George Washington Papers

From George Washington to Brigadier General Henry Knox, 5 March 1778

To Brigadier General Henry Knox

Head Quarters Valley Forge 5th March 1778

Dear Sir

I have your favors of the 4th and 16th Feby. I have not yet recd any answer from the Board of War respecting the Artillery at Farmington.1

I would not have you keep any more of the new Arms in the Magazines to the Eastward than you think will be absolutely necessary for the Recruits coming on to the Army, what number that will probably be you can best judge who are upon the spot. I do not know what steps Congress intend to recommend to the States for filling their Regiments, but I am certain that nothing short of the measure you mention will prove effectual. The Committee now here wrote upon this subject to Congress very soon after they arrived, and pointed out the necessity of falling upon some spirited measures for reinforcing the Army, but they have not yet recd any answer, and I very much fear that the States will each proceed in different ways most of them feeble and ineffectual.2

From what I have heard I imagine that the Northern Expedition will fall through, and I therefore hope that what Arms are repaired at Albany and are already fit for use may be brought down this way. But I cannot help again urging you to give the strictest orders to the different Commissaries of Stores to have the old repaired with the greatest industry, as I am certain we shall find the want of them should we draw such a head of Men together as we ought to expect.3

Should you not receive orders from the Board of War for the purchase of Lead, Flints and every other article of military Stores which we shall want, I think you will be fully justifyable in doing it upon the best terms you can, for you may depend the owners will enhance the prices as they find our necessities increase.

I beg you will have all the Artillery and Mortars removed from Boston, more especially as matters are now circumstanced, for I should not be surprised if the Enemy; looking upon themselves as no longer bound by the Convention, should attempt to liberate Genl Burgoine’s Troops.4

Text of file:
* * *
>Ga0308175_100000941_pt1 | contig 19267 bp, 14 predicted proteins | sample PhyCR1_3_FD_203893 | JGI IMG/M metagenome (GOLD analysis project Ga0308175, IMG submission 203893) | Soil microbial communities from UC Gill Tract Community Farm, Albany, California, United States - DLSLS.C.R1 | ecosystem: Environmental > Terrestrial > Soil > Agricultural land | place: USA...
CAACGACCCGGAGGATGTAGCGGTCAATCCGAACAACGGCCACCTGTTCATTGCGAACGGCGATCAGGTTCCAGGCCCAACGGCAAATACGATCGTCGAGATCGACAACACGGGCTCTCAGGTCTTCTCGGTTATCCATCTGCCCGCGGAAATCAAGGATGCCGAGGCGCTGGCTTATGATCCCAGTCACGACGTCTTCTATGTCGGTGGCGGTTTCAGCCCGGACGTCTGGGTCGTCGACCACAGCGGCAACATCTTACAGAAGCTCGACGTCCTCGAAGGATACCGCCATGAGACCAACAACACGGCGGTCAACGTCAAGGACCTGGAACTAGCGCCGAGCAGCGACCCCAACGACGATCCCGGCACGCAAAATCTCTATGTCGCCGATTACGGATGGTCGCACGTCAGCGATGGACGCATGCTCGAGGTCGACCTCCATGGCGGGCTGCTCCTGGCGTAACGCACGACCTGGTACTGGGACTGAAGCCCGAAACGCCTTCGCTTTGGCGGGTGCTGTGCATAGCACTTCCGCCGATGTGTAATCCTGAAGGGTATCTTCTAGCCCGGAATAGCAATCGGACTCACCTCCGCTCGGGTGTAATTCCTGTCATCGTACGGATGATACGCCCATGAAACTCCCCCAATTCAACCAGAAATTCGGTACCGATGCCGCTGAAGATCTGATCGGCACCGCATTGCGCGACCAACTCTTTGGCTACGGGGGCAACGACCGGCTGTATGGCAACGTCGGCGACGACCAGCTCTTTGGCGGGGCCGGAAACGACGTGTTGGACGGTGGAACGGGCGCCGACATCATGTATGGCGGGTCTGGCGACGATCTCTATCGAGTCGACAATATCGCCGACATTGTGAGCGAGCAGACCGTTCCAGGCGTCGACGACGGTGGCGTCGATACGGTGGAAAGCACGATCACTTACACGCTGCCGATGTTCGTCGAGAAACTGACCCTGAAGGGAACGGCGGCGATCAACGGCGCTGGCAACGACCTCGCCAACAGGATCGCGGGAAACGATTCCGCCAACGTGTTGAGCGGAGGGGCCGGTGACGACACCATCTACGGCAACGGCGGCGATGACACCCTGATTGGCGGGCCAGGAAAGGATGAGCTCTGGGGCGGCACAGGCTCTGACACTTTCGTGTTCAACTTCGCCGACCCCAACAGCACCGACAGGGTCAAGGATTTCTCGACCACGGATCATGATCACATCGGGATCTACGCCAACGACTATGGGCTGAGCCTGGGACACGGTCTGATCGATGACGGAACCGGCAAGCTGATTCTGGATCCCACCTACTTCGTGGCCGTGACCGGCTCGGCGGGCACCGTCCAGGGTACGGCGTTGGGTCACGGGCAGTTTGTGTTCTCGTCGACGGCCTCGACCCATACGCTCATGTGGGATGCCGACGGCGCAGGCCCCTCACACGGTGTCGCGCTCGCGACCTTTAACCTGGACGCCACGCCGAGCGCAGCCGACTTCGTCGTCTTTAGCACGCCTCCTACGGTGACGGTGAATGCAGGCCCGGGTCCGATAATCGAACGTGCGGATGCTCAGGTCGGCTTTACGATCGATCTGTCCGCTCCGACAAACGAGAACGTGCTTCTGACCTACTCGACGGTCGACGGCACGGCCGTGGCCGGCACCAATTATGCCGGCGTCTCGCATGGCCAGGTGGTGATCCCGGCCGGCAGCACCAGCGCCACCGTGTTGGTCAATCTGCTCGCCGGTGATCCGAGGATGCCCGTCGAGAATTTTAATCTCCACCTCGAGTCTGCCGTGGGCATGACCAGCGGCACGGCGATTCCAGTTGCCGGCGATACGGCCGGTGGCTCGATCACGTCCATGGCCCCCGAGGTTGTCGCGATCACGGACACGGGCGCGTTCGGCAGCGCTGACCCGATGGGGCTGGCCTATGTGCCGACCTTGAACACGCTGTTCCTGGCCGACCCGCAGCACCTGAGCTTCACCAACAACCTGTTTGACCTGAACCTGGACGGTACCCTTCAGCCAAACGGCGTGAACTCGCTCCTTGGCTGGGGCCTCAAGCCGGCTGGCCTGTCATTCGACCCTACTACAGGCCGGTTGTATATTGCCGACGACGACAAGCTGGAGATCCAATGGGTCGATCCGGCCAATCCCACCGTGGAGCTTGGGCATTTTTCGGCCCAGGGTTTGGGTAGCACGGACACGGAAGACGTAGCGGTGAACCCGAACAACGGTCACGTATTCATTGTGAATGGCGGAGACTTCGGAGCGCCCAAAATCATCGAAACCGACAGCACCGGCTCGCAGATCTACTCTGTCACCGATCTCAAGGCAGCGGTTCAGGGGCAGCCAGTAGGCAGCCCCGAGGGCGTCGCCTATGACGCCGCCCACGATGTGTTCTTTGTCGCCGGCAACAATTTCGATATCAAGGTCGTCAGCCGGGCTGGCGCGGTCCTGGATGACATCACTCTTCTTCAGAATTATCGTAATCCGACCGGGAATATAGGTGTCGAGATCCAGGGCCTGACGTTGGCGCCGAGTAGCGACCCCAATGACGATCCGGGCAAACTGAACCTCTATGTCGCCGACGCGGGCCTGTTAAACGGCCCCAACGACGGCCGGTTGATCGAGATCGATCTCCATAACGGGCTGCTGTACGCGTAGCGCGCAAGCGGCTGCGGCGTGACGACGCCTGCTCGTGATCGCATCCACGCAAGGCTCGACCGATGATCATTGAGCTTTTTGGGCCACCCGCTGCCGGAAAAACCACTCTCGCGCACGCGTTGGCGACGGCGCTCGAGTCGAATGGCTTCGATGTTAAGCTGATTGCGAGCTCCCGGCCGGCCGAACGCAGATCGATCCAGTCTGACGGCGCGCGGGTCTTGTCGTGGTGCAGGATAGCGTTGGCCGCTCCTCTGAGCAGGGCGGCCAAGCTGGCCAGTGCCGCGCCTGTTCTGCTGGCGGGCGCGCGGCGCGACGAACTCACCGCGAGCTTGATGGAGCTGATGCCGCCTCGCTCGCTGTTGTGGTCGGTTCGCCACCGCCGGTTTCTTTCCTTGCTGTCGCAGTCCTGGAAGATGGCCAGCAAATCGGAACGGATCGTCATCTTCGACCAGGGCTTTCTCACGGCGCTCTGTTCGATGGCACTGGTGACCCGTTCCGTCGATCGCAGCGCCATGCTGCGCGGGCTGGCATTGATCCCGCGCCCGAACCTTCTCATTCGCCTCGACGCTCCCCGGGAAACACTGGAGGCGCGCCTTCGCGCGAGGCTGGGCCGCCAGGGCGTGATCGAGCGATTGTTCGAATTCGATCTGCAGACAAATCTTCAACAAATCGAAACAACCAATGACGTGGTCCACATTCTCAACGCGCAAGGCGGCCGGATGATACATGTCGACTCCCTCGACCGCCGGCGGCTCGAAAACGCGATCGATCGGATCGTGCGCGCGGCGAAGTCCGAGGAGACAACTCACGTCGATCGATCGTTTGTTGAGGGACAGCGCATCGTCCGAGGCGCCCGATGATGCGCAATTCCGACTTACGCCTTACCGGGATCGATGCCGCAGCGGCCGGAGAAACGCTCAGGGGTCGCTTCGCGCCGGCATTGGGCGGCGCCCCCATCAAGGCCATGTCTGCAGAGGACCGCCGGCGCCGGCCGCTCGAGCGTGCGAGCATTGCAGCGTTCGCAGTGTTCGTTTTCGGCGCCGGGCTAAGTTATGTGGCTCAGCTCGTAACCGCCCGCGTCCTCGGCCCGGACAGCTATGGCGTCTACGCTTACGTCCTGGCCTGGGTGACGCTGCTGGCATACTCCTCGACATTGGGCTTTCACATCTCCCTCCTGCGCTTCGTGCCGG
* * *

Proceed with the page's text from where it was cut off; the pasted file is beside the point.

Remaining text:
I shall be glad to see you at Camp as soon as you have made the proper arrangements to the Eastward and am Dear Sir Yr most obd. Servt.

Df, in Tench Tilghman’s writing, DLC:GW; Varick transcript, DLC:GW.

1At Knox’s prodding GW had inquired about the artillery at Farmington, Conn., in his letter to Horatio Gates of 21 February. Gates evidently replied in a letter of 27 Feb., which GW received on 9 Mar. but which has not been found (see GW to Gates, 9 Mar.).

2In his letter to GW of 16 Feb., Knox had recommended a “decisive resolve of Congress, that every State should draft a certain number of Men”; the Continental Congress camp committee also recommended a draft in its letter to Henry Laurens of 5 Feb. (DNA:PCC, item 33; see also Smith, Letters of Delegates description begins Paul H. Smith et al., eds. Letters of Delegates to Congress, 1774–1789. 26 vols. Washington, D.C., 1976–2000. description ends , 9:23–31).

3For the difficulties of the “Northern Expedition,” see Lafayette to GW, 19 and 23 February. For previous directives on the repair of arms, see GW to Knox, 8 and 15 Jan. and 21 February.

4GW is referring to the effects of the congressional resolutions suspending the embarkation of John Burgoyne’s army (JCC description begins Worthington Chauncey Ford et al., eds. Journals of the Continental Congress, 1774-1789. 34 vols. Washington, D.C., 1904–37. description ends , 10:35). He had issued a similar warning to William Heath on 22 January.

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